Ultimately, they decide to introduce Nell to the world, taking her to town. There, Nell befriends Mary, Todd's depressed wife, goes shopping with Jerry and Paula, but also encounters some unruly boys in a pool hall. Jerry intervenes when they ask her to expose herself. Jerry and Paula provide Nell with a book about love, romance, and intimacy to help her understand the concept. She demonstrates her understanding by having Jerry and Paula touch each other's faces, strengthening their bond.

With increased media intrusion, Jerry and Paula take Nell to a hospital for her protection. There, Nell becomes extremely despondent and unresponsive after seeing a vision of May. Jerry removes her from the hospital and hides her in a hotel. Paula joins him, and the two confess their love for each other.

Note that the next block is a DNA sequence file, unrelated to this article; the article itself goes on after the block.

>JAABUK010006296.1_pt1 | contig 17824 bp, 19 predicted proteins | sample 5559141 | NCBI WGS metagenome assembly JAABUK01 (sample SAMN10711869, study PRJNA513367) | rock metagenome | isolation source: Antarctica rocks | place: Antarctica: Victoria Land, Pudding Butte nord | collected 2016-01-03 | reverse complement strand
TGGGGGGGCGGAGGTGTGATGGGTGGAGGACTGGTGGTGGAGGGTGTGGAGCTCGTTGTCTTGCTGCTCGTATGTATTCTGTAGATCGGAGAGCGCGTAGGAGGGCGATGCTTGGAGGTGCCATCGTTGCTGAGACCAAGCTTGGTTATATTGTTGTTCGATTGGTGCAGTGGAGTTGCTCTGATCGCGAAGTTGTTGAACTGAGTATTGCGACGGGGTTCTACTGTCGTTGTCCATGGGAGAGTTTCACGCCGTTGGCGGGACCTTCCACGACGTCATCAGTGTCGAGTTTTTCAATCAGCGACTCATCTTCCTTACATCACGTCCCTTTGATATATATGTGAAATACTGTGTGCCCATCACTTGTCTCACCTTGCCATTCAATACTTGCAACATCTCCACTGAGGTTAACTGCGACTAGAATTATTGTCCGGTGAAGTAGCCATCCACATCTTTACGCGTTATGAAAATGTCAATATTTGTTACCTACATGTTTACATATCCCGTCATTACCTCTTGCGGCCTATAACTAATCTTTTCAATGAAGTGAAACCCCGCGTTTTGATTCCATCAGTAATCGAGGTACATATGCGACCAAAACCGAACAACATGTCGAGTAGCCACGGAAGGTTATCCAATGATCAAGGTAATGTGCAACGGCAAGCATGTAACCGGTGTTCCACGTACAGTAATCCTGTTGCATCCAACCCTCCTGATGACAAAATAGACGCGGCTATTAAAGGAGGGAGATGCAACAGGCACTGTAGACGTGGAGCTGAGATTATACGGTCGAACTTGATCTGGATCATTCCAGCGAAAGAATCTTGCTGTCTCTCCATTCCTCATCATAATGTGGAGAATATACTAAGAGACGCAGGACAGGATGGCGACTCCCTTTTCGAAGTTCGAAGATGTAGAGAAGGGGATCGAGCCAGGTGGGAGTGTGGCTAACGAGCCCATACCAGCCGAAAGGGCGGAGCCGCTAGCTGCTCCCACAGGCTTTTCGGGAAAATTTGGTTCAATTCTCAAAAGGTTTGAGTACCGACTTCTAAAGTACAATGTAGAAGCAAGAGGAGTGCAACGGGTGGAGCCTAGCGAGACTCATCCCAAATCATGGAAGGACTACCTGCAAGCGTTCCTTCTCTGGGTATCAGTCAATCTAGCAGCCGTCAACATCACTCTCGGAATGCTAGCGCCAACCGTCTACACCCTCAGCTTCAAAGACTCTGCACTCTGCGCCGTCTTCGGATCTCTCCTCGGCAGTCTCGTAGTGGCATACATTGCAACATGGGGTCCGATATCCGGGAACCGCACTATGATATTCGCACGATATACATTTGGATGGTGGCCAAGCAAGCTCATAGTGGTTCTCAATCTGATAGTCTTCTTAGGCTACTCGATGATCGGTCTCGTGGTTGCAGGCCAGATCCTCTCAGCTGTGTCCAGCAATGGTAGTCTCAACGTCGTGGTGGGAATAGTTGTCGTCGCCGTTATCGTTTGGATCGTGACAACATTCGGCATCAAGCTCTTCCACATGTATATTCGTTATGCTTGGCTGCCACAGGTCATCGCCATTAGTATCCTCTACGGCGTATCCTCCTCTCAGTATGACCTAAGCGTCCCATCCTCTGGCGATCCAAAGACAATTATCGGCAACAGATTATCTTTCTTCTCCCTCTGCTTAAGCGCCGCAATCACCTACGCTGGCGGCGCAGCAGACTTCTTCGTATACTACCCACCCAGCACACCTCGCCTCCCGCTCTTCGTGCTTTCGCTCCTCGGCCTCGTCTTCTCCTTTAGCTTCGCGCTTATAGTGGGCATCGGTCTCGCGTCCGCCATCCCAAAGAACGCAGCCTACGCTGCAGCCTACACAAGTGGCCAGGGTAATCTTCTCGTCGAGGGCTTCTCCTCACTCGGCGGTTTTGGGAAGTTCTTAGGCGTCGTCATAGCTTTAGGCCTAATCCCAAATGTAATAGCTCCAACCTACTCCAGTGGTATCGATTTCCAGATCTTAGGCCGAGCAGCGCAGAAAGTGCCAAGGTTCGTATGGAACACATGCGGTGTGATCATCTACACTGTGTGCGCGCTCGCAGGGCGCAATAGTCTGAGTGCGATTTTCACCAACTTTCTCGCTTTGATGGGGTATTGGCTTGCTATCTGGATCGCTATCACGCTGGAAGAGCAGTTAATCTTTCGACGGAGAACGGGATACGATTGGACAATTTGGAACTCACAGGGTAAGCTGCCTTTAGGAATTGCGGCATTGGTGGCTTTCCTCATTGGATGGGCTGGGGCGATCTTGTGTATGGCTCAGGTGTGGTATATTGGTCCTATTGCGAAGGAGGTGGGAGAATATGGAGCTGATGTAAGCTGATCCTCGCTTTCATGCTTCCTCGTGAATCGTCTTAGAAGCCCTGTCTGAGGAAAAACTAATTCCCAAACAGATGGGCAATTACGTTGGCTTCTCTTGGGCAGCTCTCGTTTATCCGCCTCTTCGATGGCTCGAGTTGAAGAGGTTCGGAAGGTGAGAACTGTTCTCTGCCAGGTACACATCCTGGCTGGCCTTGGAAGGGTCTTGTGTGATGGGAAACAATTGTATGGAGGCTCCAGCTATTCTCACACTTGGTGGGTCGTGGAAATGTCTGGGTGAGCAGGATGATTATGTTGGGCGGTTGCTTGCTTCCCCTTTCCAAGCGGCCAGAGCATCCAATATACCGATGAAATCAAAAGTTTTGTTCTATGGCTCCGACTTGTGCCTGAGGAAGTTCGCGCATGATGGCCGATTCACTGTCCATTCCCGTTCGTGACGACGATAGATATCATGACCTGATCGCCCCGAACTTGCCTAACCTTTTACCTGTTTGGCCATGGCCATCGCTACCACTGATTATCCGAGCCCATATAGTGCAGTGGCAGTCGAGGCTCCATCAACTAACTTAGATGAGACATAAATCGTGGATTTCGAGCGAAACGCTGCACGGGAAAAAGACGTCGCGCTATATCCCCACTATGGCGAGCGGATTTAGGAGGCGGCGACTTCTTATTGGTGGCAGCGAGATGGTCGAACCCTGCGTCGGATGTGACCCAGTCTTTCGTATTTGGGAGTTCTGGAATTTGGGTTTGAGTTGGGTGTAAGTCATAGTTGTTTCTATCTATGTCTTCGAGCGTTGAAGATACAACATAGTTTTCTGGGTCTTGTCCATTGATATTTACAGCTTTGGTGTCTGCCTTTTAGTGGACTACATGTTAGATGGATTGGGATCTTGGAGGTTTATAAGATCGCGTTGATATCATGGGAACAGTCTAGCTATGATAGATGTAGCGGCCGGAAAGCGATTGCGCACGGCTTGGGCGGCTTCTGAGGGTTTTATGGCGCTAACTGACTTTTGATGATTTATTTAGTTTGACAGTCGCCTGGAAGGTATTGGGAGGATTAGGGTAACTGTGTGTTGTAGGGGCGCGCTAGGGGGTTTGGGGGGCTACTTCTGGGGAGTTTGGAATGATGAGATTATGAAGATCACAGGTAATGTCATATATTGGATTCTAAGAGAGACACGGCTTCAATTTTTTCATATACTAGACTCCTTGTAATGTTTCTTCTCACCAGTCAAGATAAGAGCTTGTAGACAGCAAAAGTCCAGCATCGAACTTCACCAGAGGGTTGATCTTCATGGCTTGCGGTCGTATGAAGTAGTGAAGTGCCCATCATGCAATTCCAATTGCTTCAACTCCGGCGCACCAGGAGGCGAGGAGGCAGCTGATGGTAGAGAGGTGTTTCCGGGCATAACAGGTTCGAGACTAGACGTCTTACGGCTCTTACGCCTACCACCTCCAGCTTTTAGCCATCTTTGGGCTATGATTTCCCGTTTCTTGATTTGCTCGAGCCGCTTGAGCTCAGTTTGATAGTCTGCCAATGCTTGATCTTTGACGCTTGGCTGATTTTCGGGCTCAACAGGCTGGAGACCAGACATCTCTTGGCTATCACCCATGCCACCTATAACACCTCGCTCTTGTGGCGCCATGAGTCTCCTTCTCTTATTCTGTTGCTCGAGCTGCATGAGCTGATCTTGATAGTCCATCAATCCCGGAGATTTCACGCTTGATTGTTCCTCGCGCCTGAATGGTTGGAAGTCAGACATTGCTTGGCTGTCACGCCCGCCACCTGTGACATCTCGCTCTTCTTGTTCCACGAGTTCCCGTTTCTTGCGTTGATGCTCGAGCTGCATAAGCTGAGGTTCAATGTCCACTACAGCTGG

At the subsequent court hearing, Al, who wants to study Nell in a controlled environment, asserts that Nell has Asperger syndrome and should be institutionalized. Nell then steps forward and, with Jerry interpreting, speaks for herself, reassuring everyone that there is no need to fear or worry for her, as her sorrows are no greater than anyone else's.

Five years later, Jerry and Paula bring their daughter, Ruthie, to visit Nell in her house on her birthday, and friends surround her. Nell treats Ruthie like a little sister and takes her to the lake, although this reminds her of May.



Production took place in North Carolina, including the town of Robbinsville and the city of Charlotte.

About the nude skinny-dipping scenes, Michael Apted said that Jodie Foster accepted them without problems, only complaining about the coldness of the water.[4]